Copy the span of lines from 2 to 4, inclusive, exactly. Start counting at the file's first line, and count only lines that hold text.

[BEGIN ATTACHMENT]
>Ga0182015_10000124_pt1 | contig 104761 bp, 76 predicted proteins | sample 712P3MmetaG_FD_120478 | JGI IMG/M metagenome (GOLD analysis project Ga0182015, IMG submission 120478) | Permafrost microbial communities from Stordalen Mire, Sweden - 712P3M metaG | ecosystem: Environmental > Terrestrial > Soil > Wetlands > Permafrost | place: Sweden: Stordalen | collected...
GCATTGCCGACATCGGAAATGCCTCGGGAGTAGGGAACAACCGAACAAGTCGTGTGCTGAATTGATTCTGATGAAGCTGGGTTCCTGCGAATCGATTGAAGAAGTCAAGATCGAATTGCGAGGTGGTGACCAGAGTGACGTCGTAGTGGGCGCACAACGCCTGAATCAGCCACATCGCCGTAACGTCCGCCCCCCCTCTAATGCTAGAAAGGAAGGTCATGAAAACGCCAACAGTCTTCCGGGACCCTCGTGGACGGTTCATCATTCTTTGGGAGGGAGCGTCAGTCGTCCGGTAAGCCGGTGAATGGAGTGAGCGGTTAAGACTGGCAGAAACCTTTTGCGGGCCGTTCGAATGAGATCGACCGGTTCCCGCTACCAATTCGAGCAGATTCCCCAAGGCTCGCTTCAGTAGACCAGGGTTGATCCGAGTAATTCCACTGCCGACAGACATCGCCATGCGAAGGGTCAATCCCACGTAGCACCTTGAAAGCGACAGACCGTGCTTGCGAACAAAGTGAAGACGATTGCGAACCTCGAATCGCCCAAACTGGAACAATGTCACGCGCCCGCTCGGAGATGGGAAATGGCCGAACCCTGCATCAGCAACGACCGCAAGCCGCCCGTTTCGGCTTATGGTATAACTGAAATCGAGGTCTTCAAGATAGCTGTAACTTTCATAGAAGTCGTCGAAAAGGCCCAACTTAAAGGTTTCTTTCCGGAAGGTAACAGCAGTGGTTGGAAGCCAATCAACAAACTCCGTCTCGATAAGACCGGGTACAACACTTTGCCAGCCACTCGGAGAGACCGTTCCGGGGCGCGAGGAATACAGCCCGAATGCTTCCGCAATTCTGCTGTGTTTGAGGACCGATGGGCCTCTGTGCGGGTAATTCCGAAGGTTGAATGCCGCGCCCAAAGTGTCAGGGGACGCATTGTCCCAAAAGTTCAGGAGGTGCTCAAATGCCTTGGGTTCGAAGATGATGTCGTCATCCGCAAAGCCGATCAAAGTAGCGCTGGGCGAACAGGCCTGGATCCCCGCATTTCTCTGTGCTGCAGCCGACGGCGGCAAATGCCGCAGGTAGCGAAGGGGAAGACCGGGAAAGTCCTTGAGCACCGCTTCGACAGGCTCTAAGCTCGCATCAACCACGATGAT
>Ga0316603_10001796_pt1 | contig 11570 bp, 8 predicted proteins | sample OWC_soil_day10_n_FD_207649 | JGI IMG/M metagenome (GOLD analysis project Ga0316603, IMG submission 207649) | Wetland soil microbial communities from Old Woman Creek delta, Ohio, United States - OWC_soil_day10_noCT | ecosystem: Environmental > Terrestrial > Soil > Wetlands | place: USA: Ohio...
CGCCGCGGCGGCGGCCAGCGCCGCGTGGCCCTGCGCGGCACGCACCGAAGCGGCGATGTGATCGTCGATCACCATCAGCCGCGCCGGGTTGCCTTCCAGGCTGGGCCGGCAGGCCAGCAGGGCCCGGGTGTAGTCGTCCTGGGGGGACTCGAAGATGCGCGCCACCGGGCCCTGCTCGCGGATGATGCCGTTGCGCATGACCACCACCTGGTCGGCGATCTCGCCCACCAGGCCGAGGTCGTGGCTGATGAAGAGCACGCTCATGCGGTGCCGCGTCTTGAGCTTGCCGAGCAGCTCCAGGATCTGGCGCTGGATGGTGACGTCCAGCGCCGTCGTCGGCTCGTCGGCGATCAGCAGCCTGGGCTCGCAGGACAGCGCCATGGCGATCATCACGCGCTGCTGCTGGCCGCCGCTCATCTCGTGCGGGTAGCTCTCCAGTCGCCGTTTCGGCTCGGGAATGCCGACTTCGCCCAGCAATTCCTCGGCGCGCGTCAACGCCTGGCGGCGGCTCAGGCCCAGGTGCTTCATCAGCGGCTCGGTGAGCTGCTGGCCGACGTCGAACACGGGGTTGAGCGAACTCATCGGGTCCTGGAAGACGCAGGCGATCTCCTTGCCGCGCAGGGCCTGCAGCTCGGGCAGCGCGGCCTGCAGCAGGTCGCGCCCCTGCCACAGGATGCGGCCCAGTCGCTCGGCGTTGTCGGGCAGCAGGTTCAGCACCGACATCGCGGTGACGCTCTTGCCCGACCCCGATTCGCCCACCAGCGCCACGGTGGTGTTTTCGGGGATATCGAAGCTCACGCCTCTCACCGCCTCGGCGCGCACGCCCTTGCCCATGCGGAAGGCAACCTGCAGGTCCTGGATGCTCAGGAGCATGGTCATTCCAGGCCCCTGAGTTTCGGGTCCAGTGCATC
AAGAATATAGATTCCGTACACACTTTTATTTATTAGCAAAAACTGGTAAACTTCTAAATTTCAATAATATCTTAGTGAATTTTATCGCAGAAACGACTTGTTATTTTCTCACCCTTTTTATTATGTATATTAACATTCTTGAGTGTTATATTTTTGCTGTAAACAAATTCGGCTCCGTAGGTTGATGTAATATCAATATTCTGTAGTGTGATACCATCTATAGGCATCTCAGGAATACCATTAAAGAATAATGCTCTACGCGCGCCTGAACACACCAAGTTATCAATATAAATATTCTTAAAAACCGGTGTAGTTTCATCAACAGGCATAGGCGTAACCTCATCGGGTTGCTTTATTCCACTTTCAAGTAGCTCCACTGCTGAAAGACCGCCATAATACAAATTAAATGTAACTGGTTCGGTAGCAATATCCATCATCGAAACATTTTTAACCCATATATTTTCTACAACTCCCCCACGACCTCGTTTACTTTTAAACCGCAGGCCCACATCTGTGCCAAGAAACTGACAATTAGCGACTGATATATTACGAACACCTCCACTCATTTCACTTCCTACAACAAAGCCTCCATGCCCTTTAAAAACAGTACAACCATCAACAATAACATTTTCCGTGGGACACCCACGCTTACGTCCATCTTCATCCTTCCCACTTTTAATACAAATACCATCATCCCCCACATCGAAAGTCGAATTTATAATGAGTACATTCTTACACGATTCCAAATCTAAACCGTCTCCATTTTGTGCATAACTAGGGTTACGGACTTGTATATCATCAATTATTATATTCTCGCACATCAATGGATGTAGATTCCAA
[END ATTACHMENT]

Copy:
GCATTGCCGACATCGGAAATGCCTCGGGAGTAGGGAACAACCGAACAAGTCGTGTGCTGAATTGATTCTGATGAAGCTGGGTTCCTGCGAATCGATTGAAGAAGTCAAGATCGAATTGCGAGGTGGTGACCAGAGTGACGTCGTAGTGGGCGCACAACGCCTGAATCAGCCACATCGCCGTAACGTCCGCCCCCCCTCTAATGCTAGAAAGGAAGGTCATGAAAACGCCAACAGTCTTCCGGGACCCTCGTGGACGGTTCATCATTCTTTGGGAGGGAGCGTCAGTCGTCCGGTAAGCCGGTGAATGGAGTGAGCGGTTAAGACTGGCAGAAACCTTTTGCGGGCCGTTCGAATGAGATCGACCGGTTCCCGCTACCAATTCGAGCAGATTCCCCAAGGCTCGCTTCAGTAGACCAGGGTTGATCCGAGTAATTCCACTGCCGACAGACATCGCCATGCGAAGGGTCAATCCCACGTAGCACCTTGAAAGCGACAGACCGTGCTTGCGAACAAAGTGAAGACGATTGCGAACCTCGAATCGCCCAAACTGGAACAATGTCACGCGCCCGCTCGGAGATGGGAAATGGCCGAACCCTGCATCAGCAACGACCGCAAGCCGCCCGTTTCGGCTTATGGTATAACTGAAATCGAGGTCTTCAAGATAGCTGTAACTTTCATAGAAGTCGTCGAAAAGGCCCAACTTAAAGGTTTCTTTCCGGAAGGTAACAGCAGTGGTTGGAAGCCAATCAACAAACTCCGTCTCGATAAGACCGGGTACAACACTTTGCCAGCCACTCGGAGAGACCGTTCCGGGGCGCGAGGAATACAGCCCGAATGCTTCCGCAATTCTGCTGTGTTTGAGGACCGATGGGCCTCTGTGCGGGTAATTCCGAAGGTTGAATGCCGCGCCCAAAGTGTCAGGGGACGCATTGTCCCAAAAGTTCAGGAGGTGCTCAAATGCCTTGGGTTCGAAGATGATGTCGTCATCCGCAAAGCCGATCAAAGTAGCGCTGGGCGAACAGGCCTGGATCCCCGCATTTCTCTGTGCTGCAGCCGACGGCGGCAAATGCCGCAGGTAGCGAAGGGGAAGACCGGGAAAGTCCTTGAGCACCGCTTCGACAGGCTCTAAGCTCGCATCAACCACGATGAT
>Ga0316603_10001796_pt1 | contig 11570 bp, 8 predicted proteins | sample OWC_soil_day10_n_FD_207649 | JGI IMG/M metagenome (GOLD analysis project Ga0316603, IMG submission 207649) | Wetland soil microbial communities from Old Woman Creek delta, Ohio, United States - OWC_soil_day10_noCT | ecosystem: Environmental > Terrestrial > Soil > Wetlands | place: USA: Ohio...
CGCCGCGGCGGCGGCCAGCGCCGCGTGGCCCTGCGCGGCACGCACCGAAGCGGCGATGTGATCGTCGATCACCATCAGCCGCGCCGGGTTGCCTTCCAGGCTGGGCCGGCAGGCCAGCAGGGCCCGGGTGTAGTCGTCCTGGGGGGACTCGAAGATGCGCGCCACCGGGCCCTGCTCGCGGATGATGCCGTTGCGCATGACCACCACCTGGTCGGCGATCTCGCCCACCAGGCCGAGGTCGTGGCTGATGAAGAGCACGCTCATGCGGTGCCGCGTCTTGAGCTTGCCGAGCAGCTCCAGGATCTGGCGCTGGATGGTGACGTCCAGCGCCGTCGTCGGCTCGTCGGCGATCAGCAGCCTGGGCTCGCAGGACAGCGCCATGGCGATCATCACGCGCTGCTGCTGGCCGCCGCTCATCTCGTGCGGGTAGCTCTCCAGTCGCCGTTTCGGCTCGGGAATGCCGACTTCGCCCAGCAATTCCTCGGCGCGCGTCAACGCCTGGCGGCGGCTCAGGCCCAGGTGCTTCATCAGCGGCTCGGTGAGCTGCTGGCCGACGTCGAACACGGGGTTGAGCGAACTCATCGGGTCCTGGAAGACGCAGGCGATCTCCTTGCCGCGCAGGGCCTGCAGCTCGGGCAGCGCGGCCTGCAGCAGGTCGCGCCCCTGCCACAGGATGCGGCCCAGTCGCTCGGCGTTGTCGGGCAGCAGGTTCAGCACCGACATCGCGGTGACGCTCTTGCCCGACCCCGATTCGCCCACCAGCGCCACGGTGGTGTTTTCGGGGATATCGAAGCTCACGCCTCTCACCGCCTCGGCGCGCACGCCCTTGCCCATGCGGAAGGCAACCTGCAGGTCCTGGATGCTCAGGAGCATGGTCATTCCAGGCCCCTGAGTTTCGGGTCCAGTGCATC